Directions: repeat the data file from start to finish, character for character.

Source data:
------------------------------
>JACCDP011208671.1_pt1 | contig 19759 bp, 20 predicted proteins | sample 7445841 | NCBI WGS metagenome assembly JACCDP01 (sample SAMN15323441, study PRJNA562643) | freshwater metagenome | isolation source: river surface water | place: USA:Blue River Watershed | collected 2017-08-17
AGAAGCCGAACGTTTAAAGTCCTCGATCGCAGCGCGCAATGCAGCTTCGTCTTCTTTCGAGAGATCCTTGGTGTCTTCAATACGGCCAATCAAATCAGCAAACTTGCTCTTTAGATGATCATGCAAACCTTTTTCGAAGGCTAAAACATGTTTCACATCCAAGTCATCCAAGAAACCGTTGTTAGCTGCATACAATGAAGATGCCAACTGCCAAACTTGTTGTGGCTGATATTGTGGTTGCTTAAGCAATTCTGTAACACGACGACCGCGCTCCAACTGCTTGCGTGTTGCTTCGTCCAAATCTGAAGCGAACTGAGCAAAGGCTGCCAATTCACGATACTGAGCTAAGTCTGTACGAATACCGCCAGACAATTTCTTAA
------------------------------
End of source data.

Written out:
>JACCDP011208671.1_pt1 | contig 19759 bp, 20 predicted proteins | sample 7445841 | NCBI WGS metagenome assembly JACCDP01 (sample SAMN15323441, study PRJNA562643) | freshwater metagenome | isolation source: river surface water | place: USA:Blue River Watershed | collected 2017-08-17
AGAAGCCGAACGTTTAAAGTCCTCGATCGCAGCGCGCAATGCAGCTTCGTCTTCTTTCGAGAGATCCTTGGTGTCTTCAATACGGCCAATCAAATCAGCAAACTTGCTCTTTAGATGATCATGCAAACCTTTTTCGAAGGCTAAAACATGTTTCACATCCAAGTCATCCAAGAAACCGTTGTTAGCTGCATACAATGAAGATGCCAACTGCCAAACTTGTTGTGGCTGATATTGTGGTTGCTTAAGCAATTCTGTAACACGACGACCGCGCTCCAACTGCTTGCGTGTTGCTTCGTCCAAATCTGAAGCGAACTGAGCAAAGGCTGCCAATTCACGATACTGAGCTAAGTCTGTACGAATACCGCCAGACAATTTCTTAA